Dec 042009
 
Authors: Robyn Scherer

It’s Thanksgiving, and you and your whole family are sitting around the dinner table. You have enjoyed each other’s company and are about to dive into the grand turkey that’s been prepared. You can see the steam coming off, and the smell entices your mouth.

You carve the turkey and lift a steaming piece onto your plate. You cut off a bite and savor the taste. You then dive into the mashed potatoes, the fruit salad and the green beans.

You take a bite of your salad and take a sip of red wine. You spread butter on your bread and savor the garlic on the crust.

Although this may not match your Thanksgiving dinner exactly, you get the idea. Even those who are vegetarians will have a similar setup, just without the meat and possibly dairy products.

But I want you to think about how you got all this food. It doesn’t just appear in your fridge or in the grocery store. I’m betting most of you did not raise this food yourself.

Instead, a farmer harvested the wheat, which became your bread. A farmer milked a cow that became your butter. A farmer pulled up the potatoes, picked the fruit and beans and made the wine.

Someone else grows all of these goods that you enjoy on a daily basis. Being a farmer is one of the most self-sacrificing jobs that one can have.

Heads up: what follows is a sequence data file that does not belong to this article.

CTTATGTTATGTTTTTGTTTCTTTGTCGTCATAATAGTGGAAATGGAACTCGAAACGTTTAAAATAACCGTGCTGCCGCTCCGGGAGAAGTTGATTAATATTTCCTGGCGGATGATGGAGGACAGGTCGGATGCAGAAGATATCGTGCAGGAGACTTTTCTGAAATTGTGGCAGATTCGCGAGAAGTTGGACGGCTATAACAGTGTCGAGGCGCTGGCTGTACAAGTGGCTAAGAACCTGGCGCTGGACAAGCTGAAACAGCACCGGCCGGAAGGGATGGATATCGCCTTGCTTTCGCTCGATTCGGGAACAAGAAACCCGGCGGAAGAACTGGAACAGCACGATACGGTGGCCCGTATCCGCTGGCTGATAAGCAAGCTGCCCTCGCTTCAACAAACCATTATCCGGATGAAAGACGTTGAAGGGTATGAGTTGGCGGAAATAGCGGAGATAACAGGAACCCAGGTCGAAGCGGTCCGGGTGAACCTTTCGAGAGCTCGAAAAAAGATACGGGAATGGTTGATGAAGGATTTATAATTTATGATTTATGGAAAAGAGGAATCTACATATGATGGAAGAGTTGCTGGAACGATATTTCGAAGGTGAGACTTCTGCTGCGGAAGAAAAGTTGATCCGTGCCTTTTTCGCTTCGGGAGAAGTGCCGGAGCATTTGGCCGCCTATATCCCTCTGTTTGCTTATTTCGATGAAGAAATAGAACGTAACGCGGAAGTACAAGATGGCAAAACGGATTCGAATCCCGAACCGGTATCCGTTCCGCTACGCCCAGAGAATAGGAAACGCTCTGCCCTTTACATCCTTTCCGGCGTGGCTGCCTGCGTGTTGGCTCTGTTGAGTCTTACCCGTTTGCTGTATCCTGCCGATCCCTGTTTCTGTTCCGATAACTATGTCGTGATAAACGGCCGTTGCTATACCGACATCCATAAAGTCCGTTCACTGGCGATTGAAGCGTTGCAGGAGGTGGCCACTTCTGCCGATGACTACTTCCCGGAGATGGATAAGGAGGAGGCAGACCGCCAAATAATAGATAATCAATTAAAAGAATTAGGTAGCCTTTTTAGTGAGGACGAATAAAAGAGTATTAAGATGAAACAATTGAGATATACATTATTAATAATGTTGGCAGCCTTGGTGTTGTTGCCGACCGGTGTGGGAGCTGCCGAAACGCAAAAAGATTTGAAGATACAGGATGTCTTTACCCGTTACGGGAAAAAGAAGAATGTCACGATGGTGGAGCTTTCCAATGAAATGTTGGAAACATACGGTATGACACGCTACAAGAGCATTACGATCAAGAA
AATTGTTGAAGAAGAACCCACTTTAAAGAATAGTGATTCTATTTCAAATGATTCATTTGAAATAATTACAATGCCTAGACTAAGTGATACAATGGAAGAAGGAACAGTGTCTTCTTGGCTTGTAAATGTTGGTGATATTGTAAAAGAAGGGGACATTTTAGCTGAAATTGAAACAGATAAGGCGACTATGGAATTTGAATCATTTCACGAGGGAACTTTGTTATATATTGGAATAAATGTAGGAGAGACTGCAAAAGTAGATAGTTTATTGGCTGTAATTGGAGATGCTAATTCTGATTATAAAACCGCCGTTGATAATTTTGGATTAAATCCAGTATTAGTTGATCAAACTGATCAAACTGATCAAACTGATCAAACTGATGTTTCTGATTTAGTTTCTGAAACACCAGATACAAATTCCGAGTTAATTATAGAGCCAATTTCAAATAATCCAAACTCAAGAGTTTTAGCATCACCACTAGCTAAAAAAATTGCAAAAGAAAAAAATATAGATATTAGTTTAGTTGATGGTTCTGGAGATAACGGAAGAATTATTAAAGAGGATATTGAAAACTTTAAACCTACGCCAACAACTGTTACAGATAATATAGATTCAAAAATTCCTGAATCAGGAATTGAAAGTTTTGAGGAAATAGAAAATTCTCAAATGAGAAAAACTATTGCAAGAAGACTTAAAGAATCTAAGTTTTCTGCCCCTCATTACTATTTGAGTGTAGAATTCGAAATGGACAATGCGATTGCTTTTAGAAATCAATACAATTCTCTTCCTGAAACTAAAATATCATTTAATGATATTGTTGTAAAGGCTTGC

Now, I know some of you are going to talk about commercial farms and how what I’m saying is false. Even in those farms someone has to work to create the foods that we all enjoy. So let’s leave the size out of this for now.

Farming and ranching is not a job that you go to at 8 a.m. and get off at 5 p.m. It is a job that is done around the clock, every day of the year. So what would it be like for you? You would not get paid vacation days. When the weather is not ideal, work still needs to be done, and you have to do it.

As a farmer or rancher, you would spend time each day checking your animals and crops. You go out in the field and check the water to make sure the crops are getting the nutrients they need.

You get up early in the morning, and come home late at night. You spend almost every daylight hour at your work, so that others can have food on their table every night.

Farming and ranching are not glamorous jobs. Sometimes you will come home covered in dirt, and your hands are calloused with the work they have performed. You can feel the sweat on your back, after hours of being out in the sun.

As a rancher, you will go out in the middle of the night to make sure the newborn calves are healthy. As a dairy farmer, you milk the cows twice a day to ensure people can have the calcium they need in their diet.

As a farmer, you must worry about weather, water, pests and sun. You have to make sure to harvest at the correct time, to retain the most nutrients you can in the food you grow.

So why do people do it? Why would anyone want to be in agriculture? People do it because they like making a difference. They are stewards of the land and keepers of our health.

This Thanksgiving, when you give thanks to everything you have in your life, remember to thank a farmer or rancher and realize how lucky you are to have the food availability in your life that you do.

Robyn Scherer is a senior animal science, agricultural business and journalism and technical communication major. Her column appears Fridays in the Collegian. Letters and feedback can be sent to letters@collegian.com.

 Posted by at 6:45 am

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